This is inspired by MOD’s thread, but where his thread focused more on “big picture” suggestions, I’d like to start a thread about more specific game-to-game oriented stuff. I’m certainly no expert, but I recently started improving my game in earnest, and I figured I’d share my observations and see what people have to say.
Also, I wanna take a Liberal Arts student moment here and warn that I like finding connections between things, so if I go off on an artfag rant about how x is just like y, just humor me, okay?
The first thing I noticed about improving is that you can’t improve if you don’t step outside your comfort zone. I know I just warned you guys about stupid “connections” rants, but I think that’s something true for everyone: Artists, musicians, programmers, and hardcore gamers. When you find something that works, you can’t spend more than a minute admiring your handiwork before you move on to the next improvement. Otherwise you stagnate, and only douchebags do that.
I play Makoto. She’s tough to play as, and tough to play against… a while ago I started to get pretty good with her rushdowns. With her strong mixup game, I could really take a fight once I gained momentum. Unfortunately, I had absolutely no idea how to play defensively, and I basically used the same rushdowns against every character. So, the more I played experienced opponents, the more I got my ass kicked. Finally after DVD kicked my ass back and forth with Urien for like the six thousandth god damn time, he said, “You have a great offensive game, but I think you need to work on defense.” I momentarily considered hurling him into the sun, but I decided to take his advice.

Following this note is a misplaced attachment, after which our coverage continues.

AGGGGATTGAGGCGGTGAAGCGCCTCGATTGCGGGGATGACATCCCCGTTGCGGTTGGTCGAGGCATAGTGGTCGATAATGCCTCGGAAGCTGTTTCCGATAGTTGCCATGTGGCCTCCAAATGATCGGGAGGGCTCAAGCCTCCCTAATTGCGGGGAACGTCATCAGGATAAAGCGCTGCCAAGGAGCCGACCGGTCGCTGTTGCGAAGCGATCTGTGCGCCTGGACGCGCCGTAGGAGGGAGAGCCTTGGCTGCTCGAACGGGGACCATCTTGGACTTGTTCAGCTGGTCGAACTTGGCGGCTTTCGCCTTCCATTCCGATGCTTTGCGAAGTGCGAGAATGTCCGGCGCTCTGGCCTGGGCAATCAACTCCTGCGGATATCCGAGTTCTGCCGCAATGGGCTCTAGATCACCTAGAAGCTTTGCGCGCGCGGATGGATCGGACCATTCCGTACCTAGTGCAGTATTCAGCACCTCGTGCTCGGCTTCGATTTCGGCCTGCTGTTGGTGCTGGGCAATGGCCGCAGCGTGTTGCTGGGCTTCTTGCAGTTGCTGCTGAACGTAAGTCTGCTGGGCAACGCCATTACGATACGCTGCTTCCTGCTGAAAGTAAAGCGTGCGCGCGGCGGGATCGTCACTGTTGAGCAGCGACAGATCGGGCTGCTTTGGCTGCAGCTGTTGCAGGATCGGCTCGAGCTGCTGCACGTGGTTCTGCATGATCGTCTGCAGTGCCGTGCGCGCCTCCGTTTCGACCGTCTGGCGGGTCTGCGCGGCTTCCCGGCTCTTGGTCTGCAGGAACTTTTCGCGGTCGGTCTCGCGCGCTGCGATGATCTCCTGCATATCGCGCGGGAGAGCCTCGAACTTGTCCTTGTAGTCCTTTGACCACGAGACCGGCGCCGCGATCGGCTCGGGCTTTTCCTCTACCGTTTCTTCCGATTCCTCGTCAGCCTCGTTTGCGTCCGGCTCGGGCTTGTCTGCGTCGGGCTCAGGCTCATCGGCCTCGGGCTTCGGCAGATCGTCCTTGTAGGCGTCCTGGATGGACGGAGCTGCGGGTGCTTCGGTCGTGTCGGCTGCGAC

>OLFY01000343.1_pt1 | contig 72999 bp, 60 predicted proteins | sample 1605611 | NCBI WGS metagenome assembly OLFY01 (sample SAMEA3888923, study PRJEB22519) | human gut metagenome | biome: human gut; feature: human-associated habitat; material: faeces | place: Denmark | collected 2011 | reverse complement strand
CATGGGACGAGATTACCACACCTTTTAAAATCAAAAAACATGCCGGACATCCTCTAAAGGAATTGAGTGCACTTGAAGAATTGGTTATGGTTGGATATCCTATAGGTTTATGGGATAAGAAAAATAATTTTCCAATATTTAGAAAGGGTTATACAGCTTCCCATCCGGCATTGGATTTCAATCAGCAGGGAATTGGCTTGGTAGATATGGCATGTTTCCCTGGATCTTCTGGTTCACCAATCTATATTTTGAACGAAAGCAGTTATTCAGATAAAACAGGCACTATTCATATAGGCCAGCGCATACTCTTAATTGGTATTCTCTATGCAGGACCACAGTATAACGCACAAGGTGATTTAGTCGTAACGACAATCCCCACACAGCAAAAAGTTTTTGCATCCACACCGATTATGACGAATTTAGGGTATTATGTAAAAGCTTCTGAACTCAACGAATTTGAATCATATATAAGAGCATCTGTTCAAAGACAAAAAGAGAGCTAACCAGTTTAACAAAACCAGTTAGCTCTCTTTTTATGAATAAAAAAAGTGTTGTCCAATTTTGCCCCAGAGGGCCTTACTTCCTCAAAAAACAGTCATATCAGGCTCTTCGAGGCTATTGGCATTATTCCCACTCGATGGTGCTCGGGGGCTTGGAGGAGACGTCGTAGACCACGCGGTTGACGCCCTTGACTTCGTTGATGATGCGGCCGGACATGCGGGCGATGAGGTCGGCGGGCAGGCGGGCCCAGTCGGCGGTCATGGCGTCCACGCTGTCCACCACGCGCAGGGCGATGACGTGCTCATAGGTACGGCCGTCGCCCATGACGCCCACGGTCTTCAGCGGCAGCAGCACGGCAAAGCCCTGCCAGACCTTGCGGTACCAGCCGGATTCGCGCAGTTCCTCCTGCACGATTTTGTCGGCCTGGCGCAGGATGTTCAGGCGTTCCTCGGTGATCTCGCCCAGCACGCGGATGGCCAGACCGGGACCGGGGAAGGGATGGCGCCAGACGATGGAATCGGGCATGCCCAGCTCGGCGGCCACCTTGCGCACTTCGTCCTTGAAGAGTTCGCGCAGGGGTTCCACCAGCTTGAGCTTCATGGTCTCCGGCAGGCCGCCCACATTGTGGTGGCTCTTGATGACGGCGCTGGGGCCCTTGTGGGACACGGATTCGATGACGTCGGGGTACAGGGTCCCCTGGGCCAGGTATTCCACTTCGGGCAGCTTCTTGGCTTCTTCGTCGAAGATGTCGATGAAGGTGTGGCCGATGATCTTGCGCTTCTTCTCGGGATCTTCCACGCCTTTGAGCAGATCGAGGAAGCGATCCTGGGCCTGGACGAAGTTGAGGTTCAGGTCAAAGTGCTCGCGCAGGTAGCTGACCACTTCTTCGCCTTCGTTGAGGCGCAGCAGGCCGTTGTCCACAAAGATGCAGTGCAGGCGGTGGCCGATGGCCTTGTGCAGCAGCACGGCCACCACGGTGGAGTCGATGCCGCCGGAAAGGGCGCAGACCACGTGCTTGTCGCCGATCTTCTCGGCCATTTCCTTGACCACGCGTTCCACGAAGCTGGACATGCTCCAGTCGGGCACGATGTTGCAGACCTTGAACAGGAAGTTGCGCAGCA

He was right. I started playing on GGPO and had to consciously force myself to play more defensively. I bolded “consciously” there because it’s a really, really important part. Until you’re seriously awesome, I don’t think you can allow yourself to play on “autopilot”. Unless you’re the best player on earth, it’s just failpilot.
You have to force yourself to PAY ATTENTION to the game as you’re playing it. It actually makes you play worse, because you’re thinking and hesitating and calculating and oh God he just perfected me, and it’s a little less fun to play that way! But when you do it, you realize shit. You realize, “All my opponent did that fight was punish my jump-ins. I’ll jump in less.” Or, “Every time I finish a rushdown combo with Makoto, this guy EX Shoryukens out of it. Why don’t I block? Oh, now I can Fukiage… and FP… sweet! Stun!”
So, that’s my first big epiphany. “Pay attention.” I played 3s for years with my group of friends, and we thought we were awesome! But there were just 7 or 8 of us, and we had no idea how advanced 3s play could get. We had never really tried to improve; we just played–on autopilot. The first time we went to Chinatown Fair, I think I actually sobbed with shame and defeat, and someone told us, “All you guys do is jump in. Don’t do it anymore.” So when we hung out next and decided to play 3s, we said, “Let’s try to play without jump-ins.”
After a couple of minutes, we realized two things: 1.) that the gameplay had instantly deepened and become more complex, and 2.) that it was really fucking hard! We inched closer, farther away, poked, dashed in, jumped out–it was a completely different game. Yesterday I played a new player on GGPO who I gave the same advice: “Stop jumping in.” After just one game, he stopped and asked me, “Well… then how do you get in close???”
I told him, “Now you’re playing 3rd Strike, dude.”